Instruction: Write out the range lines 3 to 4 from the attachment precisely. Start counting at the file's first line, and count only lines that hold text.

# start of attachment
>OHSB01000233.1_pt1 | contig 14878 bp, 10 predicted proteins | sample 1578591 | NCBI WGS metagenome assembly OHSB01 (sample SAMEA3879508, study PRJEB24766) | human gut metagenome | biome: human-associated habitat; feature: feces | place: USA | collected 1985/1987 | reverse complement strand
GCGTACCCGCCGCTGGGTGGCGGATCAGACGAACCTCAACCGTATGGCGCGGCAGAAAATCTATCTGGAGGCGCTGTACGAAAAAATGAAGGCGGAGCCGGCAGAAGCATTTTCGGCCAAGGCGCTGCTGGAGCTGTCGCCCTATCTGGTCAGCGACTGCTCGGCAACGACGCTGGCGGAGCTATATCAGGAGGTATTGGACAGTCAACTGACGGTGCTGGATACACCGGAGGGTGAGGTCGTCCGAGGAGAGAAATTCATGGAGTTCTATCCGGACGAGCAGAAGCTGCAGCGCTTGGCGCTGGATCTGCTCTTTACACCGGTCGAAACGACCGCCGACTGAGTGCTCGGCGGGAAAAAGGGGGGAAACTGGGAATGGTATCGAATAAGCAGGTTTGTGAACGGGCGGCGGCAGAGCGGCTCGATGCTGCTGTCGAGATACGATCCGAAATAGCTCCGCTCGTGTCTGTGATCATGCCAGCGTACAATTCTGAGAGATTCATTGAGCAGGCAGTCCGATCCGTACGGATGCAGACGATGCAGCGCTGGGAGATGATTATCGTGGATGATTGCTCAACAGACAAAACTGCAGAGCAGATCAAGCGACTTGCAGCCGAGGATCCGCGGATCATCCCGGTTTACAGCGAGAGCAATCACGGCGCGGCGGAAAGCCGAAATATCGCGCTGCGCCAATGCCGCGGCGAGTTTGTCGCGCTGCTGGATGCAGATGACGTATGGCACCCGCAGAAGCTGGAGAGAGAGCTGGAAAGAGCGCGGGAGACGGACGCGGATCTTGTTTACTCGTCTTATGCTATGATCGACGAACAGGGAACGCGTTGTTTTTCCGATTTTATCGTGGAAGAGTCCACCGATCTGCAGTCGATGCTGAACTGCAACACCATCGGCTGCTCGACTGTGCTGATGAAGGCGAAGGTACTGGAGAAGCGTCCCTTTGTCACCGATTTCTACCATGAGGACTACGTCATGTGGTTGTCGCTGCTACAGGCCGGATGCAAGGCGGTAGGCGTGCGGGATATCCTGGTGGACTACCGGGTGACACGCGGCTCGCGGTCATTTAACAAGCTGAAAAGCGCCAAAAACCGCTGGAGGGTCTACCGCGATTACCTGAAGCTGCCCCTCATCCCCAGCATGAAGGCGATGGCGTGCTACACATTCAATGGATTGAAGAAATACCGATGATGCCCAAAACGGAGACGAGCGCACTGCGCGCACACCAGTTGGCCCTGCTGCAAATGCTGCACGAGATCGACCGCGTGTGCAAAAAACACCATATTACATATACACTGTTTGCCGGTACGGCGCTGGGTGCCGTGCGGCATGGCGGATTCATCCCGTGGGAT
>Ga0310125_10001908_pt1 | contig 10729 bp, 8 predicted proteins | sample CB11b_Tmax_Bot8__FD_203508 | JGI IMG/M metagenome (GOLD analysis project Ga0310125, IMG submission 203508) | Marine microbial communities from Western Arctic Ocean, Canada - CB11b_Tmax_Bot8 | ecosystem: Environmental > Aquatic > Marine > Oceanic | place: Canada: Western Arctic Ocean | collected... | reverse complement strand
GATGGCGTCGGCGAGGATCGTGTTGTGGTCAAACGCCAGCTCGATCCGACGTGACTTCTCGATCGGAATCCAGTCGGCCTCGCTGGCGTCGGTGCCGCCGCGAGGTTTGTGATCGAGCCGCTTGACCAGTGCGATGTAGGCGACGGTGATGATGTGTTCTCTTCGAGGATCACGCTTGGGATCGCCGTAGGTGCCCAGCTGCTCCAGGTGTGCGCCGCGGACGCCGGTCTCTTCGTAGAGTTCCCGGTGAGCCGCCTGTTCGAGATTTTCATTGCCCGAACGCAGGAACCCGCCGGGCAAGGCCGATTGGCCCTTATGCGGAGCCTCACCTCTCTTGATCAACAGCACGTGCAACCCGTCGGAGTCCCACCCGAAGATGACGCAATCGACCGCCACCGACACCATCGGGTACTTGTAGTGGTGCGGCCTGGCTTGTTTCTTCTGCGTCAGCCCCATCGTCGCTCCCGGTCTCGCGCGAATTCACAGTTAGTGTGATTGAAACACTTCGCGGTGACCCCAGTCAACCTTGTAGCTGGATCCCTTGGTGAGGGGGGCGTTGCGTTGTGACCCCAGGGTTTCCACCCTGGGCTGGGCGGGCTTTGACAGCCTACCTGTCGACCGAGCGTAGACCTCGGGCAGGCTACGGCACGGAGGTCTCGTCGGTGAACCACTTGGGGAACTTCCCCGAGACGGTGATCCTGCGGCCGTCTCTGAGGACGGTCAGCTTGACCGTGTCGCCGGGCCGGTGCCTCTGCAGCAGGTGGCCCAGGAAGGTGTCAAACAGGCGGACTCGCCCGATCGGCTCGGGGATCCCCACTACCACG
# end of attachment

>Ga0310125_10001908_pt1 | contig 10729 bp, 8 predicted proteins | sample CB11b_Tmax_Bot8__FD_203508 | JGI IMG/M metagenome (GOLD analysis project Ga0310125, IMG submission 203508) | Marine microbial communities from Western Arctic Ocean, Canada - CB11b_Tmax_Bot8 | ecosystem: Environmental > Aquatic > Marine > Oceanic | place: Canada: Western Arctic Ocean | collected... | reverse complement strand
GATGGCGTCGGCGAGGATCGTGTTGTGGTCAAACGCCAGCTCGATCCGACGTGACTTCTCGATCGGAATCCAGTCGGCCTCGCTGGCGTCGGTGCCGCCGCGAGGTTTGTGATCGAGCCGCTTGACCAGTGCGATGTAGGCGACGGTGATGATGTGTTCTCTTCGAGGATCACGCTTGGGATCGCCGTAGGTGCCCAGCTGCTCCAGGTGTGCGCCGCGGACGCCGGTCTCTTCGTAGAGTTCCCGGTGAGCCGCCTGTTCGAGATTTTCATTGCCCGAACGCAGGAACCCGCCGGGCAAGGCCGATTGGCCCTTATGCGGAGCCTCACCTCTCTTGATCAACAGCACGTGCAACCCGTCGGAGTCCCACCCGAAGATGACGCAATCGACCGCCACCGACACCATCGGGTACTTGTAGTGGTGCGGCCTGGCTTGTTTCTTCTGCGTCAGCCCCATCGTCGCTCCCGGTCTCGCGCGAATTCACAGTTAGTGTGATTGAAACACTTCGCGGTGACCCCAGTCAACCTTGTAGCTGGATCCCTTGGTGAGGGGGGCGTTGCGTTGTGACCCCAGGGTTTCCACCCTGGGCTGGGCGGGCTTTGACAGCCTACCTGTCGACCGAGCGTAGACCTCGGGCAGGCTACGGCACGGAGGTCTCGTCGGTGAACCACTTGGGGAACTTCCCCGAGACGGTGATCCTGCGGCCGTCTCTGAGGACGGTCAGCTTGACCGTGTCGCCGGGCCGGTGCCTCTGCAGCAGGTGGCCCAGGAAGGTGTCAAACAGGCGGACTCGCCCGATCGGCTCGGGGATCCCCACTACCACG